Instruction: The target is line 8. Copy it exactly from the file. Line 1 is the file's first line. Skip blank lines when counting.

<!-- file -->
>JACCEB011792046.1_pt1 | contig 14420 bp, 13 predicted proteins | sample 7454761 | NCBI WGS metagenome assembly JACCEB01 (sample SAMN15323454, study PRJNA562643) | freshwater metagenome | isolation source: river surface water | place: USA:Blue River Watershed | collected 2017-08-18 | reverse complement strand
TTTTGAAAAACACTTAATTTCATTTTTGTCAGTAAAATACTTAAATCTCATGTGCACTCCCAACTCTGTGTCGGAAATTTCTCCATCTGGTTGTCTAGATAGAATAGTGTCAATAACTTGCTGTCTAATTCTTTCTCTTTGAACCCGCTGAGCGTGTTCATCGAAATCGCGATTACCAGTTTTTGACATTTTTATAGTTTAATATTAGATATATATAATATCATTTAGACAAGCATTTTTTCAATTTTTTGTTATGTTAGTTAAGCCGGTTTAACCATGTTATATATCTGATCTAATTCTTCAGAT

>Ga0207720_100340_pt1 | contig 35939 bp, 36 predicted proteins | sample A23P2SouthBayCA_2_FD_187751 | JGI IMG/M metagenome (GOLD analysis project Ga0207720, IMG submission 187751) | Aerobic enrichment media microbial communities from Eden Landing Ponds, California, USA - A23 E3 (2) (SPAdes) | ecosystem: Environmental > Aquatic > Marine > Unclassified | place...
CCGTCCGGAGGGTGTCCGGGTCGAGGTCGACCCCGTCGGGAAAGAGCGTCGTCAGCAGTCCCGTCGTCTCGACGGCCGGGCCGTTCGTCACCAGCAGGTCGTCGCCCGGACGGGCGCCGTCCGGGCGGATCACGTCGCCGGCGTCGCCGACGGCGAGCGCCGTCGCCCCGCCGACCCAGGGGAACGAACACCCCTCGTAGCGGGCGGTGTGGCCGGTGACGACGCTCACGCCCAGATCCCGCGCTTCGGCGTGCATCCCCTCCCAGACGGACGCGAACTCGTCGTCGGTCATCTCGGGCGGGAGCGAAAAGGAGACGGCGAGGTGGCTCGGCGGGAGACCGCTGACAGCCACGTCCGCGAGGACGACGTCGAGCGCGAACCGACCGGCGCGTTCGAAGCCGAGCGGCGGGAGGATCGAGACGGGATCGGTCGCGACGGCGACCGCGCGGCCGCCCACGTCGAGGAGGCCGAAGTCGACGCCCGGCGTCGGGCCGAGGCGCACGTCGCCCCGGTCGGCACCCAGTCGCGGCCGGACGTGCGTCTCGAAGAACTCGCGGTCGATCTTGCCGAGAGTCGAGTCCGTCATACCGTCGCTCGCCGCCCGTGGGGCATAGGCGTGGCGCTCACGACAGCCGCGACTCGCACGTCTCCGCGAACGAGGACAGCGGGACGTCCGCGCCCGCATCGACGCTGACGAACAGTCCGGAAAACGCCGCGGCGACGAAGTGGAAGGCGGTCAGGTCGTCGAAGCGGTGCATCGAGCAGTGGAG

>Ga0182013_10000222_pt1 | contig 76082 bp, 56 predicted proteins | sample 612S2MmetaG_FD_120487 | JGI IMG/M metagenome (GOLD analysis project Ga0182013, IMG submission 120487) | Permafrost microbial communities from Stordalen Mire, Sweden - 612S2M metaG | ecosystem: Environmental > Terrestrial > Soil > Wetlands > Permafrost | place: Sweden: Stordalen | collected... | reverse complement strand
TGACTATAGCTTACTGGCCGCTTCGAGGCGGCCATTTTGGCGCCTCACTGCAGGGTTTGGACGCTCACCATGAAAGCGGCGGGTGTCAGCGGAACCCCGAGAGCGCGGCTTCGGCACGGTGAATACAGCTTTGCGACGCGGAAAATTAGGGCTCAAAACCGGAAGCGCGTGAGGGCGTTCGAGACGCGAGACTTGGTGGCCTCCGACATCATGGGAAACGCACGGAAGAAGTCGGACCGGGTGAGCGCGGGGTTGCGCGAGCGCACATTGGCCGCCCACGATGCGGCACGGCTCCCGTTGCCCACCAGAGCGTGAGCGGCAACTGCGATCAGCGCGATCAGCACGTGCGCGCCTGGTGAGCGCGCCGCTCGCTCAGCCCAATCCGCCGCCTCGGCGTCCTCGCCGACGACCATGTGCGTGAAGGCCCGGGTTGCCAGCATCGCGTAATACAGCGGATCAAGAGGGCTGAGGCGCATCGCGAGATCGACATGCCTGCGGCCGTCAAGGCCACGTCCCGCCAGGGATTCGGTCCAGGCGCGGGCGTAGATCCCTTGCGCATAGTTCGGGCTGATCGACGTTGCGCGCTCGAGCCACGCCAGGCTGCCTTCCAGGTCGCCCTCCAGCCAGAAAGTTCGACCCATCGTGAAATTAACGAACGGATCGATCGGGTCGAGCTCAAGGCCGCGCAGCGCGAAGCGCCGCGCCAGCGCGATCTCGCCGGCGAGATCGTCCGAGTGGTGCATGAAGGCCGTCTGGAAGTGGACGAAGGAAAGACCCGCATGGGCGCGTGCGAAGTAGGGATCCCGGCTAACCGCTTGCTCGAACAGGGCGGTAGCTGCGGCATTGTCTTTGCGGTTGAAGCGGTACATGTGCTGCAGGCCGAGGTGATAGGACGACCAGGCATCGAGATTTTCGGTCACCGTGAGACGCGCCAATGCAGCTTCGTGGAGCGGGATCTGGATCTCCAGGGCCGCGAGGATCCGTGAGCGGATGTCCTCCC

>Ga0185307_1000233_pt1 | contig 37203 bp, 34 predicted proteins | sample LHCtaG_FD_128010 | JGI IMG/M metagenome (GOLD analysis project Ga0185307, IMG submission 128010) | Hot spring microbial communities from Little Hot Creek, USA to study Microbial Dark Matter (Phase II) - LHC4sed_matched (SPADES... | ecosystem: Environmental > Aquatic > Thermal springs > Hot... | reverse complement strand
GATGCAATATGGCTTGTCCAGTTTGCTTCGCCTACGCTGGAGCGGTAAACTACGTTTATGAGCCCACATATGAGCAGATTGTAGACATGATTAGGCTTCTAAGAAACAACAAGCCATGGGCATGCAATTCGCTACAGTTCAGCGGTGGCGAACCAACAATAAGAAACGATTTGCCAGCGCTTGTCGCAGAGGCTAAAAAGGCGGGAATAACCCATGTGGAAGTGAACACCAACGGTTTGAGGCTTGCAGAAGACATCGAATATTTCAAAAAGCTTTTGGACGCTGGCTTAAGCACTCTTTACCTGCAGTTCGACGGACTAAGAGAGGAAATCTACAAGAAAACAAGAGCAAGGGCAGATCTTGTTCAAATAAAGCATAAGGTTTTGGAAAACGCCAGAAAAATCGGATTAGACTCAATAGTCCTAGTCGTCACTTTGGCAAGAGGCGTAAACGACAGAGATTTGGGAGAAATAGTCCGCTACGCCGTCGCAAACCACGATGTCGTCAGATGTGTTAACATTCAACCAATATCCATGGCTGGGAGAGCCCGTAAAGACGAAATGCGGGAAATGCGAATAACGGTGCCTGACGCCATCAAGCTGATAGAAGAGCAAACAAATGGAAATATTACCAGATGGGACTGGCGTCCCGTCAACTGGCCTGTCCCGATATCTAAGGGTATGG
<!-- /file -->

GATGCAATATGGCTTGTCCAGTTTGCTTCGCCTACGCTGGAGCGGTAAACTACGTTTATGAGCCCACATATGAGCAGATTGTAGACATGATTAGGCTTCTAAGAAACAACAAGCCATGGGCATGCAATTCGCTACAGTTCAGCGGTGGCGAACCAACAATAAGAAACGATTTGCCAGCGCTTGTCGCAGAGGCTAAAAAGGCGGGAATAACCCATGTGGAAGTGAACACCAACGGTTTGAGGCTTGCAGAAGACATCGAATATTTCAAAAAGCTTTTGGACGCTGGCTTAAGCACTCTTTACCTGCAGTTCGACGGACTAAGAGAGGAAATCTACAAGAAAACAAGAGCAAGGGCAGATCTTGTTCAAATAAAGCATAAGGTTTTGGAAAACGCCAGAAAAATCGGATTAGACTCAATAGTCCTAGTCGTCACTTTGGCAAGAGGCGTAAACGACAGAGATTTGGGAGAAATAGTCCGCTACGCCGTCGCAAACCACGATGTCGTCAGATGTGTTAACATTCAACCAATATCCATGGCTGGGAGAGCCCGTAAAGACGAAATGCGGGAAATGCGAATAACGGTGCCTGACGCCATCAAGCTGATAGAAGAGCAAACAAATGGAAATATTACCAGATGGGACTGGCGTCCCGTCAACTGGCCTGTCCCGATATCTAAGGGTATGG